A $9.5 million grant from the Health Resources and Services Administration will help the University of Illinois at Chicago and the Illinois Department of Public Health improve maternal outcomes in Illinois.
According to the U.S. Centers for Disease Control and Prevention, pregnancy-related mortality has increased steadily over the last 30 years. The number of deaths has more than doubled since that time, moving from 7.2 deaths per 100,000 live births to 16.9 in 2016, the latest available data.
In Illinois, about 73 women die each year within one year of pregnancy and black women are six times more likely to die of a pregnancy-related condition.
With the five-year funding, multidisciplinary researchers from UIC will work with the IDPH Illinois Title V Program and others to launch a series of new systems-level statewide efforts. Efforts include establishing a maternal health task force and improving methods for collecting data and training health care providers.
The funding also will facilitate the design and implementation of a first-of-its-kind, two-generation postpartum clinic and research and training center at UIC. The clinic will serve postpartum women and their newborns simultaneously. Nationally, more than 90% of newborns receive routine care. However, postpartum women are much less likely to receive postpartum care, particularly women with low incomes. Implementation of the two-generation clinic is expected in late 2020.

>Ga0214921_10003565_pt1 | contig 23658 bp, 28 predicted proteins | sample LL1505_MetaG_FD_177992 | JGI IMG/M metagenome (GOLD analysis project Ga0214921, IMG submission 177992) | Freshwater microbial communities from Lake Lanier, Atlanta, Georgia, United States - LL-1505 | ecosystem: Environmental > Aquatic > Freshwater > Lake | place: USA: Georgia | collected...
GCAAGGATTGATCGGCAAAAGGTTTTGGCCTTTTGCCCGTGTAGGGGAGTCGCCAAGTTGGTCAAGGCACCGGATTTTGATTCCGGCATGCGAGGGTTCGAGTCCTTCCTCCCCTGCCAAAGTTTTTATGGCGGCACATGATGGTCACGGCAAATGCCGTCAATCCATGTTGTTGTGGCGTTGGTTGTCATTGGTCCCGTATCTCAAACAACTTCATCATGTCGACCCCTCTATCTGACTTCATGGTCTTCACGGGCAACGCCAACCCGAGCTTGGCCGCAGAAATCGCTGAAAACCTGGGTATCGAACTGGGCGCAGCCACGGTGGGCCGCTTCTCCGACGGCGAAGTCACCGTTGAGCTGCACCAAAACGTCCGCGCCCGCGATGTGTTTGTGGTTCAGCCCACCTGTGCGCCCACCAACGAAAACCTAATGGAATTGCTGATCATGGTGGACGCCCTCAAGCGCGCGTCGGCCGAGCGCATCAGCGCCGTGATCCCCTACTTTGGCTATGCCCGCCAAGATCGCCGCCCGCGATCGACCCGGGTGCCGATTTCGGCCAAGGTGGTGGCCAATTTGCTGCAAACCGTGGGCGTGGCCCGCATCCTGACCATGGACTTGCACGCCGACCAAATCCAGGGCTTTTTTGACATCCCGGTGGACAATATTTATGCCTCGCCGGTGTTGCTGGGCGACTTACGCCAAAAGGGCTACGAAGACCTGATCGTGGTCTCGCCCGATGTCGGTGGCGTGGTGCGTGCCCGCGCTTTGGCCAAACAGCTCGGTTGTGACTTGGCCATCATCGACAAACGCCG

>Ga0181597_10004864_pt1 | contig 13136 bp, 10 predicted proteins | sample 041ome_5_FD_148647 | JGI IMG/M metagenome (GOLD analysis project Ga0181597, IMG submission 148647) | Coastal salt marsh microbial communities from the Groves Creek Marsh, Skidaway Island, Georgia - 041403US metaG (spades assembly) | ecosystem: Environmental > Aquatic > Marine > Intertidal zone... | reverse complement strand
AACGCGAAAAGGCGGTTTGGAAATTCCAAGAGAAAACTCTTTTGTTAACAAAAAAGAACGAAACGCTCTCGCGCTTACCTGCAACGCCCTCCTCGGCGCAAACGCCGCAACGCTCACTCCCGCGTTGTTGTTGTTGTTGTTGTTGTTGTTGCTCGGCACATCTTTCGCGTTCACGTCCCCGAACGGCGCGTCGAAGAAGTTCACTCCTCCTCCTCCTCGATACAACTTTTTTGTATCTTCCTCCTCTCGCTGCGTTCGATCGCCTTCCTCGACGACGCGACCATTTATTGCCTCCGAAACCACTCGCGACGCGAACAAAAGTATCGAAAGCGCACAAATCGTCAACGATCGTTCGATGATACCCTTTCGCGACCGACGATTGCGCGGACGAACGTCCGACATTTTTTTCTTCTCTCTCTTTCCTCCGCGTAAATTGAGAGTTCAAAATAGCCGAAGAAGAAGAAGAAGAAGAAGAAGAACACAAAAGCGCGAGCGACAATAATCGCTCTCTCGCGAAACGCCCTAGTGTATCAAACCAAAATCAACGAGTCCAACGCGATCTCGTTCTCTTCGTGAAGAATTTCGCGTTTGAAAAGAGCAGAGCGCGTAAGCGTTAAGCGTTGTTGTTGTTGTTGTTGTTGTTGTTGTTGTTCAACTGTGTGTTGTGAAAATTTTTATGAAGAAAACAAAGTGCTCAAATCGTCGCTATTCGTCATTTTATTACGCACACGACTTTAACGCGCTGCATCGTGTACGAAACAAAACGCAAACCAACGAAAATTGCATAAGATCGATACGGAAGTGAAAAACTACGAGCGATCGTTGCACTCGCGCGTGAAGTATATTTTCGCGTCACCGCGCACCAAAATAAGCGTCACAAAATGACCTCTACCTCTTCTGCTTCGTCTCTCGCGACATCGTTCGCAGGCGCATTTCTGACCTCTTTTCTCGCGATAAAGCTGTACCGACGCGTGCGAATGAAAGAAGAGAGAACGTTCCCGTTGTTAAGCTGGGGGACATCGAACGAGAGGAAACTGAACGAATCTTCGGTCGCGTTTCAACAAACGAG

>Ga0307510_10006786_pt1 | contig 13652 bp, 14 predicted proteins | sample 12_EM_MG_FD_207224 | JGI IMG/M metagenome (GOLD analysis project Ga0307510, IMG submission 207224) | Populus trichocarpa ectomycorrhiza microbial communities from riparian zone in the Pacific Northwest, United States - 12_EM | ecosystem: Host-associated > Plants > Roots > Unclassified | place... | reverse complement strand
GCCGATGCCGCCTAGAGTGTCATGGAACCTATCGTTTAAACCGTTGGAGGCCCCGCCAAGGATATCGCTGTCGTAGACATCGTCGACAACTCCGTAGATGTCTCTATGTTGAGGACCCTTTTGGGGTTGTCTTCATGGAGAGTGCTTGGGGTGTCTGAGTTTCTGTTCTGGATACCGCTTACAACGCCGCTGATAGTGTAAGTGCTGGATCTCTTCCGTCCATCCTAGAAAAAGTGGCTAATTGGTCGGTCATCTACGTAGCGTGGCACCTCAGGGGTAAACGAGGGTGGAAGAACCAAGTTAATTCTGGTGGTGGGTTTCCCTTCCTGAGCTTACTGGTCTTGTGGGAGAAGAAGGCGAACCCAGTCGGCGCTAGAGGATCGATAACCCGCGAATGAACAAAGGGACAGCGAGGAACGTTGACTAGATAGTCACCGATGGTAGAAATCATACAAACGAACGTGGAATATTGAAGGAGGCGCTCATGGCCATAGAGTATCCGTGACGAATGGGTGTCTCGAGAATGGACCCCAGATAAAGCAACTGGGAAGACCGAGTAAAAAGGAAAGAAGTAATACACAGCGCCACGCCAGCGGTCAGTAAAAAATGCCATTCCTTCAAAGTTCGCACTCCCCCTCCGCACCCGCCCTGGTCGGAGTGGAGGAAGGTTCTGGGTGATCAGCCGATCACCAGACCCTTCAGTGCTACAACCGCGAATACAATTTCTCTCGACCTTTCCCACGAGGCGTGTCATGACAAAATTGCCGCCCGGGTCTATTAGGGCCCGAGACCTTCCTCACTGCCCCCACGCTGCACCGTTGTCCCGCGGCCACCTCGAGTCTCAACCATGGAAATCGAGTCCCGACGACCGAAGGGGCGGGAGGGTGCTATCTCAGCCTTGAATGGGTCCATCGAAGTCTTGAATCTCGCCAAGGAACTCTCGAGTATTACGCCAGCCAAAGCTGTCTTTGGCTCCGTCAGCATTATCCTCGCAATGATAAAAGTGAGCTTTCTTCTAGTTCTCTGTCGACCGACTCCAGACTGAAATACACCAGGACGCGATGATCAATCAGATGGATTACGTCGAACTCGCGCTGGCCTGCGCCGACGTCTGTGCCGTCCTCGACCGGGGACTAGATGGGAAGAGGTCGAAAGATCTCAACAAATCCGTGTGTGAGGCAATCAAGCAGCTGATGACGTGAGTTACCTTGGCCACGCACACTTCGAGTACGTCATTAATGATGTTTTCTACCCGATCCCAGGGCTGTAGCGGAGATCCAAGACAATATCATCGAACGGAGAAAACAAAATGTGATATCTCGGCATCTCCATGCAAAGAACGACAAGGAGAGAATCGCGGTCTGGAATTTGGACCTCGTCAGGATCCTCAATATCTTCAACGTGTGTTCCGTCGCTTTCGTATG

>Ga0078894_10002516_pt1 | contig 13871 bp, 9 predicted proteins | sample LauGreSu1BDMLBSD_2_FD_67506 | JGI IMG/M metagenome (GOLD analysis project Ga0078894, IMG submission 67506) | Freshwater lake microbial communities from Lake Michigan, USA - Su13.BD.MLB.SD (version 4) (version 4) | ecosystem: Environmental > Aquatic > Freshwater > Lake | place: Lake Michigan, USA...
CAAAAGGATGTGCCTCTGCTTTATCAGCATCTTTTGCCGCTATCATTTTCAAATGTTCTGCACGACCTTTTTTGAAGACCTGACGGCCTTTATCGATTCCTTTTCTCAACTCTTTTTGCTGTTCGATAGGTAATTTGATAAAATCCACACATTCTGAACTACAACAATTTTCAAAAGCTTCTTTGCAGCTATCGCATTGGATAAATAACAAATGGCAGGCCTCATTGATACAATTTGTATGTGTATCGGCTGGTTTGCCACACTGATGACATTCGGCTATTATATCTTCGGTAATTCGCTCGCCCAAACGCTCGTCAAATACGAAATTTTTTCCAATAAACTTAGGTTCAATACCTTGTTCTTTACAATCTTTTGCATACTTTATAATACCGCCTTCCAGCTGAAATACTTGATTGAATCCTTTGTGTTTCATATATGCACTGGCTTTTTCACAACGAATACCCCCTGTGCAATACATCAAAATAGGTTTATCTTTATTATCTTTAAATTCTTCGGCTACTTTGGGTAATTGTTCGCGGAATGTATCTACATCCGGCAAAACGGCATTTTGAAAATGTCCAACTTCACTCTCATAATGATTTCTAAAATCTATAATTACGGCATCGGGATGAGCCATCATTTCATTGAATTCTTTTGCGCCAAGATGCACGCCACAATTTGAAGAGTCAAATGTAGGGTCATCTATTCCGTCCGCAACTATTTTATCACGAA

The clinic's medical home model will enroll hundreds of women and their newborns for at least two years and provide comprehensive care including psychiatric support and behavioral pediatrics. The model also will include efforts to address the many social determinants of health that affect women's ability to be healthy.
"Our health care system needs to work better for women, especially vulnerable postpartum mothers," said Dr. Rachel Caskey, UIC associate professor of internal medicine and pediatrics at the College of Medicine and co-principal investigator of the grant. "By offering personalized care to moms during well-baby visits, we can reach women without adding to their burden or taking time away from other competing priorities.
"We think this can significantly impact women's health, including reducing rates of unwanted rapid repeat pregnancies, reducing postpartum depression and its many health risks, and improving access to preventive care for a range of conditions unrelated to pregnancy and motherhood," said Caskey, who is also chief of academic internal medicine.
Last year, Illinois released its first Maternal Morbidity and Mortality Report, which highlighted the need for maternal health care awareness, causes for increased morbidity and mortality, and disparities that exist.